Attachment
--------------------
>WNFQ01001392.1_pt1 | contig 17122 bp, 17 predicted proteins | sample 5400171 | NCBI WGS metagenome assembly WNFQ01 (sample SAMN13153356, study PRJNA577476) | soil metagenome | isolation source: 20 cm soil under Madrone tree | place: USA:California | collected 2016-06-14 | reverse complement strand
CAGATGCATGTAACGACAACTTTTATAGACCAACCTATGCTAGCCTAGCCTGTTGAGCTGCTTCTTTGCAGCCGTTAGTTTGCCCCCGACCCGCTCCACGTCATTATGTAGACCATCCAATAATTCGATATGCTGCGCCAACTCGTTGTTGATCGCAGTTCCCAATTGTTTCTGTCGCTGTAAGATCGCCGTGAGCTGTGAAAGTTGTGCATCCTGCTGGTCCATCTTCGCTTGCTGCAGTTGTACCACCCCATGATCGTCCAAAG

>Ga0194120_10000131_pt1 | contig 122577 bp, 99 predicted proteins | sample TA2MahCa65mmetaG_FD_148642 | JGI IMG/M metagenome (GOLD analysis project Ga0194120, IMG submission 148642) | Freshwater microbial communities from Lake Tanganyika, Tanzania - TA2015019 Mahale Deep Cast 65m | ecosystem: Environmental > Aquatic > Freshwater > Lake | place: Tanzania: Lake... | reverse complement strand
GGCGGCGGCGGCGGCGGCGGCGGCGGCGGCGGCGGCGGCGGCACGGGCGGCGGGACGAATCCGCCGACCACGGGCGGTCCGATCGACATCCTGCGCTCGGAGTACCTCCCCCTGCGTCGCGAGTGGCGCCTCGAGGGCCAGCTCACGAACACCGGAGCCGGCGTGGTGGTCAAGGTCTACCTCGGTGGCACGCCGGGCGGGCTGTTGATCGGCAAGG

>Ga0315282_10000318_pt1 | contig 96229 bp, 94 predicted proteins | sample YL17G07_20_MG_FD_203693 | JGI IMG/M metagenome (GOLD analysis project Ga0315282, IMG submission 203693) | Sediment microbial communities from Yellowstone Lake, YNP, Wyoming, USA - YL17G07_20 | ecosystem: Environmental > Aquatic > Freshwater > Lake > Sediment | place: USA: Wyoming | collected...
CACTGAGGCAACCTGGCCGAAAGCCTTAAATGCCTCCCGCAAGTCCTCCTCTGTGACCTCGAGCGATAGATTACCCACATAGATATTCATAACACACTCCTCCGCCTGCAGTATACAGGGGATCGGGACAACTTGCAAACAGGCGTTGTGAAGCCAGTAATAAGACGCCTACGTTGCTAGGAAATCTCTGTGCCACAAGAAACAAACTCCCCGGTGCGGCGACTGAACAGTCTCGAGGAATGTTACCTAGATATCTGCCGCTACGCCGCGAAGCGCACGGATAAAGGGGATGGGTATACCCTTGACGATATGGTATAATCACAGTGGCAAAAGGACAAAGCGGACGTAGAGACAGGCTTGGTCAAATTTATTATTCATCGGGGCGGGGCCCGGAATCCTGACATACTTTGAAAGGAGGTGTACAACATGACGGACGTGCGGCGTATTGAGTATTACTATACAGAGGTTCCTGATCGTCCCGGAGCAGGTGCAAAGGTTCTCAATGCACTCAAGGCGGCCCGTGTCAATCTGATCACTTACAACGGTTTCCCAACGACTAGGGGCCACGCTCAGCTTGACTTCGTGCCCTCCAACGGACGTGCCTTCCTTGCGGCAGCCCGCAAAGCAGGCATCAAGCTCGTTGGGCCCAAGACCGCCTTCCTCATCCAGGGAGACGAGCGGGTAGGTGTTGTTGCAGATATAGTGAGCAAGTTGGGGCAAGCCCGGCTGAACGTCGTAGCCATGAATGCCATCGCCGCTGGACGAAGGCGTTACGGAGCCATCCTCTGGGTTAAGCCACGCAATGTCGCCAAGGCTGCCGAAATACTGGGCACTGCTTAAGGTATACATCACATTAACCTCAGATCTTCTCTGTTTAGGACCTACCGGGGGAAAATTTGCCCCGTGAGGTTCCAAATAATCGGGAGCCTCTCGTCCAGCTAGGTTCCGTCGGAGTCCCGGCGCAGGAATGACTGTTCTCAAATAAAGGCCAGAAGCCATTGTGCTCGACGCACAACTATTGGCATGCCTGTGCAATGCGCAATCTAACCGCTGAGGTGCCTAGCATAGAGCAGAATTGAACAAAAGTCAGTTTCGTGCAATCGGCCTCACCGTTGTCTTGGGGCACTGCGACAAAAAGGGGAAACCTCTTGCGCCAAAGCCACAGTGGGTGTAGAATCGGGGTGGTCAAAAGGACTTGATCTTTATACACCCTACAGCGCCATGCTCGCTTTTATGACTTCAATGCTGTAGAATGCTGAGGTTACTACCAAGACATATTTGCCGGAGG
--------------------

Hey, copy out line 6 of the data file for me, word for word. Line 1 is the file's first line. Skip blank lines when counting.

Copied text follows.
CACTGAGGCAACCTGGCCGAAAGCCTTAAATGCCTCCCGCAAGTCCTCCTCTGTGACCTCGAGCGATAGATTACCCACATAGATATTCATAACACACTCCTCCGCCTGCAGTATACAGGGGATCGGGACAACTTGCAAACAGGCGTTGTGAAGCCAGTAATAAGACGCCTACGTTGCTAGGAAATCTCTGTGCCACAAGAAACAAACTCCCCGGTGCGGCGACTGAACAGTCTCGAGGAATGTTACCTAGATATCTGCCGCTACGCCGCGAAGCGCACGGATAAAGGGGATGGGTATACCCTTGACGATATGGTATAATCACAGTGGCAAAAGGACAAAGCGGACGTAGAGACAGGCTTGGTCAAATTTATTATTCATCGGGGCGGGGCCCGGAATCCTGACATACTTTGAAAGGAGGTGTACAACATGACGGACGTGCGGCGTATTGAGTATTACTATACAGAGGTTCCTGATCGTCCCGGAGCAGGTGCAAAGGTTCTCAATGCACTCAAGGCGGCCCGTGTCAATCTGATCACTTACAACGGTTTCCCAACGACTAGGGGCCACGCTCAGCTTGACTTCGTGCCCTCCAACGGACGTGCCTTCCTTGCGGCAGCCCGCAAAGCAGGCATCAAGCTCGTTGGGCCCAAGACCGCCTTCCTCATCCAGGGAGACGAGCGGGTAGGTGTTGTTGCAGATATAGTGAGCAAGTTGGGGCAAGCCCGGCTGAACGTCGTAGCCATGAATGCCATCGCCGCTGGACGAAGGCGTTACGGAGCCATCCTCTGGGTTAAGCCACGCAATGTCGCCAAGGCTGCCGAAATACTGGGCACTGCTTAAGGTATACATCACATTAACCTCAGATCTTCTCTGTTTAGGACCTACCGGGGGAAAATTTGCCCCGTGAGGTTCCAAATAATCGGGAGCCTCTCGTCCAGCTAGGTTCCGTCGGAGTCCCGGCGCAGGAATGACTGTTCTCAAATAAAGGCCAGAAGCCATTGTGCTCGACGCACAACTATTGGCATGCCTGTGCAATGCGCAATCTAACCGCTGAGGTGCCTAGCATAGAGCAGAATTGAACAAAAGTCAGTTTCGTGCAATCGGCCTCACCGTTGTCTTGGGGCACTGCGACAAAAAGGGGAAACCTCTTGCGCCAAAGCCACAGTGGGTGTAGAATCGGGGTGGTCAAAAGGACTTGATCTTTATACACCCTACAGCGCCATGCTCGCTTTTATGACTTCAATGCTGTAGAATGCTGAGGTTACTACCAAGACATATTTGCCGGAGG